News & Events

Newton-Wellesley Hospital Nurses Deliver Petition of No Confidence in Chief Nursing Officer for Staffing Cuts That Endanger Safe Patient Care

12.21.2016

NEWTON, Mass. – In response to staffing cuts that have jeopardized safe patient care in the emergency department and medical surgical units, the registered nurses of Newton-Wellesley Hospital (NWH) delivered to the hospital president on Tuesday a petition of no confidence in Chief Nursing Office Karen Conley signed by more than 80 percent of staff nurses.

NWH nurses, represented by the Massachusetts Nurses Association (MNA), have vigorously objected to reductions in staffing that have left patients with fewer nurses to care for them. Conley has refused to address nurses’ concerns, despite numerous meetings with front-line RNs and a multi-part effort by nurses requesting that Conley, the rest of hospital leadership and corporate owner Partners HealthCare ensure safe patient care.

“We have lost confidence in our nursing leadership. The administration is ruining what was once a great community hospital,” said Laurie Andersen, co-chair of the MNA Local Bargaining Unit and a nurse in the emergency department at the hospital. “Newton-Wellesley Hospital and its patients are suffering. Nurses have seen the quality of care diminish over the last few years. The emergency department alone has lost more than 15 experienced nurses, seriously impacting our ability to provide safe and effective patient care.”

For a copy of the letter delivered with the petition to NWH President Dr. Michael Jaff, contact Joe Markman at jmarkman@mnarn.org.
 

  • In addition to the 15 ED nurses who left on their own, most of whom were not replaced, NWH has cut ED staffing three times in less than two years, even though patient volume and acuity have been steady or rising:
  • In January 2015, one nurse from the regular ED staffing was cut 24 hours per day, seven days a week for a total of 168 hours per week. In September 2016, another 80 hours per week were eliminated from front-line nurse staffing. This is a total of 248 hours a week or 36 hours a day of fewer nurses at the bedside in the ED.
  • In addition, the hospital eliminated a nurse from the regular ED staffing pattern from 3 a.m. to 11 a.m. seven days a week and also from 3 a.m. to 11 p.m. on Wednesdays and Thursdays.

This fall, Conley and her team increased the number of patients medical-surgical nurses regularly care for at one time, from four patients to five patients. On night shifts, nurses are now regularly caring for seven patients. These changes have been made despite front-line nurses’ vocal concerns and despite numerous academic studies that show additional patient assignments for nurses means a higher risk of harm for patients.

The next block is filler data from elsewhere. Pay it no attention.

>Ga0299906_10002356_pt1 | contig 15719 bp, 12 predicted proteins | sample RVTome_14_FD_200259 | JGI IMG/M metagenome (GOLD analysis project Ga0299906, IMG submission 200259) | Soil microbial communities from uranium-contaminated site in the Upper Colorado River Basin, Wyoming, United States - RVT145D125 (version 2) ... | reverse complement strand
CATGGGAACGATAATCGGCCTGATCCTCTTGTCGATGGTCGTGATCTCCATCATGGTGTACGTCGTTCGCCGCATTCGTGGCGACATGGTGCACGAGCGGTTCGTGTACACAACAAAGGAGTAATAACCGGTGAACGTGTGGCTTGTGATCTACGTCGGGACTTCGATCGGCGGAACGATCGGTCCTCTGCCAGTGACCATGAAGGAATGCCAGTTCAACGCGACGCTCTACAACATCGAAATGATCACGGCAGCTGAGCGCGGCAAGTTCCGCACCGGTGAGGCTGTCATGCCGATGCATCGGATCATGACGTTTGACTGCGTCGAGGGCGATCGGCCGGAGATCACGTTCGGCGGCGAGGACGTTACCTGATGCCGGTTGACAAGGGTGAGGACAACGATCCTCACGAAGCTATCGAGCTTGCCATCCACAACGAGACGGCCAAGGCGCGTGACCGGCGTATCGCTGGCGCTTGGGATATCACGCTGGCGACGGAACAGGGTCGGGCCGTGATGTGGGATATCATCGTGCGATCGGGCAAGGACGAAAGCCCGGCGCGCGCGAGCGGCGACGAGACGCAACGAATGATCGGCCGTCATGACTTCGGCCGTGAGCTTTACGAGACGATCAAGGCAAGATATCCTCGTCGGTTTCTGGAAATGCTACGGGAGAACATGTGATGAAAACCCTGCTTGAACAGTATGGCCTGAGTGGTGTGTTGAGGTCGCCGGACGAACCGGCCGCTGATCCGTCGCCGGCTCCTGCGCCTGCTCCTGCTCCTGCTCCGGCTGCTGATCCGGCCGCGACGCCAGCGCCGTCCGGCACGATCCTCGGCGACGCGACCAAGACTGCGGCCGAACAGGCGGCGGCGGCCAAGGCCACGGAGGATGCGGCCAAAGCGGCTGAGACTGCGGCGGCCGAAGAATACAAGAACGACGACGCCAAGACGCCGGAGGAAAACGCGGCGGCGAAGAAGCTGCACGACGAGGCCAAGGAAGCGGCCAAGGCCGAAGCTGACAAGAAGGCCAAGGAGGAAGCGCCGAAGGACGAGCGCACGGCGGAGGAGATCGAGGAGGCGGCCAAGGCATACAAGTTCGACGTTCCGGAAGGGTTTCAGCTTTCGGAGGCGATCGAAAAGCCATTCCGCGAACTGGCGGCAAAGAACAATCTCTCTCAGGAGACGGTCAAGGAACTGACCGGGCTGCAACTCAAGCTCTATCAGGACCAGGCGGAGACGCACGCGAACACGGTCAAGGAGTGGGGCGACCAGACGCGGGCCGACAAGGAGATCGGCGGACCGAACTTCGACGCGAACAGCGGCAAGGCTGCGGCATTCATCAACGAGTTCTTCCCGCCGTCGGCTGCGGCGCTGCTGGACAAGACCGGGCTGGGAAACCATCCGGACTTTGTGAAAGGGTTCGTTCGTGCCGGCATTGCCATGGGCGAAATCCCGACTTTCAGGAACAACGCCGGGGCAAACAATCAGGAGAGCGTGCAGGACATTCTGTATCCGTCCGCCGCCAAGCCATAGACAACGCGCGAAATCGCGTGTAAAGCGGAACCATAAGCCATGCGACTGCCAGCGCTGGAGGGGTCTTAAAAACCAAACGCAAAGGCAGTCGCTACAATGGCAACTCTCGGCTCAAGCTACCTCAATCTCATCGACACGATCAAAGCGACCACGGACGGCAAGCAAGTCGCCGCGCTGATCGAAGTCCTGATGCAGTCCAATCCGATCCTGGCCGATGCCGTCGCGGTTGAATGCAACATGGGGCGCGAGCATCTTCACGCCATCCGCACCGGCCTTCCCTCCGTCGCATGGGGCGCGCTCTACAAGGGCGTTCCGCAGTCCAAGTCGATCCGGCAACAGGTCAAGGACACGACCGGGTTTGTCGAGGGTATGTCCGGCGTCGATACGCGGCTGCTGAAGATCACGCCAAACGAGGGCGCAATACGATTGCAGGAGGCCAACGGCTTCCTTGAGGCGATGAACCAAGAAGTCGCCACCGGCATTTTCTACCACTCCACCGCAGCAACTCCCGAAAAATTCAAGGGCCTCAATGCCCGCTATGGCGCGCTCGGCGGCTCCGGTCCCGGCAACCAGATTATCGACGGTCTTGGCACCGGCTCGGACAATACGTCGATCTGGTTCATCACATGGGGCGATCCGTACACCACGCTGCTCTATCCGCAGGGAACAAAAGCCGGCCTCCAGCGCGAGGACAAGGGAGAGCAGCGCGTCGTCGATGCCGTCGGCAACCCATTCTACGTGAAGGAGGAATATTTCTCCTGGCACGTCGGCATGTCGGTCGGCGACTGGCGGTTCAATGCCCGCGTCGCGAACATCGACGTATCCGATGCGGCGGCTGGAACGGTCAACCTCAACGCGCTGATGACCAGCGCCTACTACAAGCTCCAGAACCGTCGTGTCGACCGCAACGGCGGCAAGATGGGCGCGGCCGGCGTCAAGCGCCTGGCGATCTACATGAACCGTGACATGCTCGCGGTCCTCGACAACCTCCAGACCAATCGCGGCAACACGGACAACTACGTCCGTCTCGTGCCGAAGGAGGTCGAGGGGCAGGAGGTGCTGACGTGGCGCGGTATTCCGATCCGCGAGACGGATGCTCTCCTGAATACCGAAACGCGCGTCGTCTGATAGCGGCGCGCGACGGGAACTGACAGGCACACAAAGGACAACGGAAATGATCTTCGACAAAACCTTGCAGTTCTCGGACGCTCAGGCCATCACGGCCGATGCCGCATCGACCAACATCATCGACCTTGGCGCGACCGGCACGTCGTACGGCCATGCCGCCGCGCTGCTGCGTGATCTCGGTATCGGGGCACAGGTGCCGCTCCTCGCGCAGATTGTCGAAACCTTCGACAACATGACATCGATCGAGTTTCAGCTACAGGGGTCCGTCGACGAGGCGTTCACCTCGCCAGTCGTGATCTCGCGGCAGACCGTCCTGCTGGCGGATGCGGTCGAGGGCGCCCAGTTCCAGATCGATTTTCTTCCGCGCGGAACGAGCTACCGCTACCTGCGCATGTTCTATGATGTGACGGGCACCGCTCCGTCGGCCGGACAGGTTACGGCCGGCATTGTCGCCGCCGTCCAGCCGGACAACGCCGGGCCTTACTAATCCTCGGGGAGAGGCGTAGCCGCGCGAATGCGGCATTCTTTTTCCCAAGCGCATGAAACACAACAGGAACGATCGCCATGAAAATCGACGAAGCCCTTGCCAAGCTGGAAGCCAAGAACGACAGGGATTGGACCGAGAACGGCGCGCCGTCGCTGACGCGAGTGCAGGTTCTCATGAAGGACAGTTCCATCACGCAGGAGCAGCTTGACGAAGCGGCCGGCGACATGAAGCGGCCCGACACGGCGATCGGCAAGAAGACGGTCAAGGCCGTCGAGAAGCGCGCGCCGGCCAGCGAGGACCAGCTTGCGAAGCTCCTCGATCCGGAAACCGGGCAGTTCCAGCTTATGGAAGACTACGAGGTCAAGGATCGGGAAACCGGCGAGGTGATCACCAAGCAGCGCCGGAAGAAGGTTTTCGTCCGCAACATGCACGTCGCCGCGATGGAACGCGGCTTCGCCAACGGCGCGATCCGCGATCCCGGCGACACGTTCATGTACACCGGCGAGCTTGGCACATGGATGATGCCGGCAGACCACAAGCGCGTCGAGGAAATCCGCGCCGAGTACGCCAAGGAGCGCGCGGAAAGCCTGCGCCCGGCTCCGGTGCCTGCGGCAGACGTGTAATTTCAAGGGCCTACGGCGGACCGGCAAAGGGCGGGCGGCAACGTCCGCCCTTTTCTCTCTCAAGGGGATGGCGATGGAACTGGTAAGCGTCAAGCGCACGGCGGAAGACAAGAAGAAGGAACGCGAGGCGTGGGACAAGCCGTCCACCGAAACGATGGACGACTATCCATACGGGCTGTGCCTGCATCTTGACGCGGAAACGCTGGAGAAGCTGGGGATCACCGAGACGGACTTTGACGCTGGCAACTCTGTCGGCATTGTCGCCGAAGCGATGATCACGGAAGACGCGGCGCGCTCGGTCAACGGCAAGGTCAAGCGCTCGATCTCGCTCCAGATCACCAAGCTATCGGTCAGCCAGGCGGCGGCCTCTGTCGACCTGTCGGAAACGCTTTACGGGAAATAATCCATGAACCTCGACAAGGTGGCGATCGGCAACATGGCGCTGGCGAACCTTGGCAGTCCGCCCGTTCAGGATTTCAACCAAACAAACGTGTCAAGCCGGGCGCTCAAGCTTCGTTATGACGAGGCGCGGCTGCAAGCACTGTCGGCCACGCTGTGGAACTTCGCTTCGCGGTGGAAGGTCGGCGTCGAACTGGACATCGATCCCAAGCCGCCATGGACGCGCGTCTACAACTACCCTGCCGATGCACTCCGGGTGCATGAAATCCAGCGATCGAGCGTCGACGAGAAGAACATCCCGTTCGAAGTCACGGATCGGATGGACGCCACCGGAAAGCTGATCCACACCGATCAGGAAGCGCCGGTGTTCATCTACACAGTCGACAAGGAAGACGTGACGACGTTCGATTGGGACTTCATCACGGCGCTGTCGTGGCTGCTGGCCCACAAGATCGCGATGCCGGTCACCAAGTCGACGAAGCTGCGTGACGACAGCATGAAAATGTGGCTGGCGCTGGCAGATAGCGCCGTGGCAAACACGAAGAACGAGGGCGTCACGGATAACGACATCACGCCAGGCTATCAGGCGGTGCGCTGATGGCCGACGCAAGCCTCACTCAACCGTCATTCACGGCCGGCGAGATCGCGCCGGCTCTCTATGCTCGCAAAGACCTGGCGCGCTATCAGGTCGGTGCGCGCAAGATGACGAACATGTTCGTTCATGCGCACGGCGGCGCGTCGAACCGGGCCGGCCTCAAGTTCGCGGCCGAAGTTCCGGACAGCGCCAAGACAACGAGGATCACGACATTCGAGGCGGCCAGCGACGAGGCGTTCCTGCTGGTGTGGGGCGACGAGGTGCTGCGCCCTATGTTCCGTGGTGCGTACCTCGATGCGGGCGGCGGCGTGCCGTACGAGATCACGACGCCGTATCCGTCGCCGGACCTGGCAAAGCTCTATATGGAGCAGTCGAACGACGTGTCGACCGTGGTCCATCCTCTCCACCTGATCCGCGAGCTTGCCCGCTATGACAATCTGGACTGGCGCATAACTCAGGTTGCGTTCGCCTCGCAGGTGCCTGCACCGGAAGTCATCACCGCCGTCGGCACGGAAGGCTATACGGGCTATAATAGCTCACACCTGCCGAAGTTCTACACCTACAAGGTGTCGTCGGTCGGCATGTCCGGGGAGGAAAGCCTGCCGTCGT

Nurses have become increasingly concerned about patient safety at the hospital over the last few years. During two sets of contract negotiations in 2015 and 2016, NWH nurses picketed outside the hospital and held overwhelming strike authorization votes over patient safety issues. Since reaching an agreement with the hospital this spring, averting a one-day strike, nurses have continued to voice concerns.

This fall, nurses waged a campaign for safe patient care following the staffing cuts. They met repeatedly with management to voice their concerns and have held meetings among themselves to discuss ongoing safety issues. Nurses placed two advertisements in local newspapers highlighting staffing cuts and calling on hospital leadership to make improvements. They also sent a letter to NWH President Dr. Michael Jaff and the hospital’s board of trustees. Every request by nurses to address the situation has been rebuffed.

“We want to save our hospital,” said Nancy Anderson, a longtime RN at NWH and co-chair of the MNA Local Bargaining Unit. “For that to happen, we need to see dramatic change from management. We, the nurses, have a simple goal: We want to provide safe, quality care to our patients in a safe environment.”

The text of the petition follows:

The MNA bargaining unit nurses of Partners HealthCare/Newton-Wellesley Hospital are signing a petition of no confidence in Partners/NWH Chief Nursing Officer Karen Conley.

We, the RNs at NWH, believe that under the direction of Karen Conley, our hospital has suffered unwarranted cuts to ED staffing and increased patient assignments for charge nurses on the med/surg floors, which has resulted in a deterioration in the quality and safety of patient care. 

In addition, we feel that Karen Conley has ushered in a new culture at Newton-Wellesley Hospital that does not respect or respond to the concerns of front-line nurses, or ensure the high-quality care our patients expect and deserve.

We, the undersigned nurses, affirm that we have no confidence in Karen Conley’s ability to lead the hospital.
 

FPO